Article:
The first national scientific meeting of the Social and Behavioral Science Research Network.

Department of Psychiatry, School of Medicine, University of Pennsylvania, Philadelphia, PA 19104, USA.
JAIDS Journal of Acquired Immune Deficiency Syndromes (Impact Factor: 4.39). 04/2008; 47 Suppl 1:S1-4. DOI: 10.1097/QAI.0b013e3181605888
Source: PubMed
  • JAIDS Journal of Acquired Immune Deficiency Syndromes 06/2013; 63 Suppl 1:S1-3. DOI:10.1097/QAI.0b013e3182921554 · 4.39 Impact Factor
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    ABSTRACT: Following a randomized trial of case manager delivered HIV prevention intervention to persons with severe mental illness (SMI), this study sought to document changes within the service environment and with case managers themselves as a result of their experience and skills training. Utilizing qualitative methods, researchers conducted focus groups and in-depth interviews with 22 case managers and 3 administrators at an urban community mental health center. Beyond confirming previously established barriers to case manager delivery of HIV prevention interventions for persons with SMI, most noteworthy was the finding that case managers were generally unskilled in conducting assessments and tended to focus on "spoiled identity" and illness parts of their consumers. Experimental case managers revealed that they had been transformed by the training experience in a manner permitting them to both understand and work from a recovery model. Implications and directions for further study are discussed.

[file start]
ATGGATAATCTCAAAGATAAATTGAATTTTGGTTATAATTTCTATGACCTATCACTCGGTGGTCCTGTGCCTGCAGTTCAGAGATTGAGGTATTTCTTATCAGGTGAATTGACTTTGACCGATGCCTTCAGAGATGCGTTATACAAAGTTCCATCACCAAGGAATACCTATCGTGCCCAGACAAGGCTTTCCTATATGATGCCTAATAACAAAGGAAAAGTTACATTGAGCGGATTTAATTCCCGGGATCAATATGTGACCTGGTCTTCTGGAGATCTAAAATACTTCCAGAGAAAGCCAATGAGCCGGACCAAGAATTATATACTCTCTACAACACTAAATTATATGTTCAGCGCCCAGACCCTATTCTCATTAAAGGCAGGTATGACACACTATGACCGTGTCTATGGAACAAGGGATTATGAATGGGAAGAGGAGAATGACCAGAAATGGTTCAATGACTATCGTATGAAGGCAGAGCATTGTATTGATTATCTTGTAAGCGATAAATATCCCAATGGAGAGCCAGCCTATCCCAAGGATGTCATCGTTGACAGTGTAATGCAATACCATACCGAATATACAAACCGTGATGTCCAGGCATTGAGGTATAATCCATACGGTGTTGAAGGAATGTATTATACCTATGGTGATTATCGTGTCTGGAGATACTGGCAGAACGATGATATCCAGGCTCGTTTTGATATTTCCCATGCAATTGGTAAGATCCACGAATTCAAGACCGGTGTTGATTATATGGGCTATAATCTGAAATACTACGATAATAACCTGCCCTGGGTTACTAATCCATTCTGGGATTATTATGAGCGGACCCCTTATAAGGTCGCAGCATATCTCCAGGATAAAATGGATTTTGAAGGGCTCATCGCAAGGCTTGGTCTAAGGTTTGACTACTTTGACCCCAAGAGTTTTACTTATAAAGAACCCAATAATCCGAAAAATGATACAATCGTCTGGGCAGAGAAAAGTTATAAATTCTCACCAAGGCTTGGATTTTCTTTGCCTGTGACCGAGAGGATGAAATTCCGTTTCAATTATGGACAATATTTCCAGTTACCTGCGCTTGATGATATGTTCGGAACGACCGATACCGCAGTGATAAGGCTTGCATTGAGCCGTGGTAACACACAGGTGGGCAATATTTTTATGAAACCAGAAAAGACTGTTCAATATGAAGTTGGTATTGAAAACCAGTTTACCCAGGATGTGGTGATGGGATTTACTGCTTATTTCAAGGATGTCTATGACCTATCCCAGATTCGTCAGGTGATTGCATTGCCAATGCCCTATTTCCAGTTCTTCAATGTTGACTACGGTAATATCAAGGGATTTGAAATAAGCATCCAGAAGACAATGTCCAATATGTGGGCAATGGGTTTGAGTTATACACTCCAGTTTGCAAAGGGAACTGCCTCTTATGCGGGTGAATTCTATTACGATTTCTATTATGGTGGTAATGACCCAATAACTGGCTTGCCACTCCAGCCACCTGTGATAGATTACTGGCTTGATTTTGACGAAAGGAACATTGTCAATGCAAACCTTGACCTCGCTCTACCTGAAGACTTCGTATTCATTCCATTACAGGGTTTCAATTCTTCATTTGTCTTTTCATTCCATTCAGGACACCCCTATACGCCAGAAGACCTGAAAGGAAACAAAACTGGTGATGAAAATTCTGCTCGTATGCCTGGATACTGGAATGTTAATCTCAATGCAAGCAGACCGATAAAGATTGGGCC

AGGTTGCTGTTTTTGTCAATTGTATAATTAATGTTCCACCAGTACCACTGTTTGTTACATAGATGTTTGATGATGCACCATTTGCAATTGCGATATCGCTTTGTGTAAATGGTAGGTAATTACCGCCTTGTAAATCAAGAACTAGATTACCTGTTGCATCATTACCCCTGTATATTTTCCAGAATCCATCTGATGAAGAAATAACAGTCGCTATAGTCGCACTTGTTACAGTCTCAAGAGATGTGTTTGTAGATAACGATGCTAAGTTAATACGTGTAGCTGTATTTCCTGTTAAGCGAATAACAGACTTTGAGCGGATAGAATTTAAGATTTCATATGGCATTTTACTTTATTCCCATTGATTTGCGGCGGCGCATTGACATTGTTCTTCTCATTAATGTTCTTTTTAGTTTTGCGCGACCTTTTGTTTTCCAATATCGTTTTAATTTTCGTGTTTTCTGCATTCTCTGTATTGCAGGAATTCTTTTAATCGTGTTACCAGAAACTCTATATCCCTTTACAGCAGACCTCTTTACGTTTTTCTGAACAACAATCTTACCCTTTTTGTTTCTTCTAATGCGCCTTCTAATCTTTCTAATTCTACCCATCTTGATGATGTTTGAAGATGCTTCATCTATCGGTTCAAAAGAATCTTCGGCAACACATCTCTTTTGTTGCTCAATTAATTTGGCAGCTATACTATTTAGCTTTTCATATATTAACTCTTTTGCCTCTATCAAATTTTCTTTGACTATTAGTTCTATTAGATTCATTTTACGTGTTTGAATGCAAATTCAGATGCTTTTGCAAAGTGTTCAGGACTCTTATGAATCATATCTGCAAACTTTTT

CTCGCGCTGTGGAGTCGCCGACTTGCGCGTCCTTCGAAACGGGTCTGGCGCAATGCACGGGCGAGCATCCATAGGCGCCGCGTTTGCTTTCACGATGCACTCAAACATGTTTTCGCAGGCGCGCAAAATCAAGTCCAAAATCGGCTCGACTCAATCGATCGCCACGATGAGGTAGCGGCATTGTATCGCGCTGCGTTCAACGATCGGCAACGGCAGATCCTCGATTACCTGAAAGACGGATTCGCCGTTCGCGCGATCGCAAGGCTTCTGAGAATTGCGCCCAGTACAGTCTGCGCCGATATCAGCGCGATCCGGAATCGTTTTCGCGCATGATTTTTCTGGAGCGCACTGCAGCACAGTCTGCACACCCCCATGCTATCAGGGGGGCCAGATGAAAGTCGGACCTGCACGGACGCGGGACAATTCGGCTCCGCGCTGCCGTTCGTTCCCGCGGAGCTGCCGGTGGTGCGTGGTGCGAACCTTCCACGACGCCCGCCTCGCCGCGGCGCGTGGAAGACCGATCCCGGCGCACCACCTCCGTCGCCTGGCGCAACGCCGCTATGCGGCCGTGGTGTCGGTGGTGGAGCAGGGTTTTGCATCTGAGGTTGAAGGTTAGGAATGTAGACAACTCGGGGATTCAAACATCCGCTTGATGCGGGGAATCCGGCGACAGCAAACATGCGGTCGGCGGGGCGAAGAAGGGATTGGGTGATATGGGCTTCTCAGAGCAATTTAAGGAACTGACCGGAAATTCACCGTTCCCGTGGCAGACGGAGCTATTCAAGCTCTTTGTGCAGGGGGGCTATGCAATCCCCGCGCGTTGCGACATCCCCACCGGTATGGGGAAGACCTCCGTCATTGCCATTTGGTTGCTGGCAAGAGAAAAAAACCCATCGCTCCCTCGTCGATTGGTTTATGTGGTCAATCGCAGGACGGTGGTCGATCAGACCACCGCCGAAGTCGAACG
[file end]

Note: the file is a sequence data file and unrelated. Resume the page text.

Community Mental Health Journal 10/2010; 46(5):486-93. DOI:10.1007/s10597-010-9326-0 · 1.03 Impact Factor
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    ABSTRACT: In this study, we use the Colorado Symptom Index, a measure of psychiatric symptomatology, to identify vulnerable subgroups within the severely mentally ill population at elevated risk for HIV infection. Baseline data on 228 HIV positive and 281 HIV negative participants from two clinical trials were used. With years to HIV diagnosis as our primary endpoint, Kaplan-Meier estimates were calculated to find a CSI cut-off score, and a Cox proportional hazards model was used to obtain relative risks of infection for the two CSI categories created by the cut point. We found that a CSI score ≥ 30 was associated with a 47% increased risk for HIV infection (P < 0.01). While this study establishes the foundation for using CSI scores to identify a vulnerable subgroup within the SMI community, further studies should develop effective approaches to mitigate psychiatric symptomatology in order to examine the impact on HIV transmission risky behaviors.
    Community Mental Health Journal 04/2011; 47(6):672-8. DOI:10.1007/s10597-011-9402-0 · 1.03 Impact Factor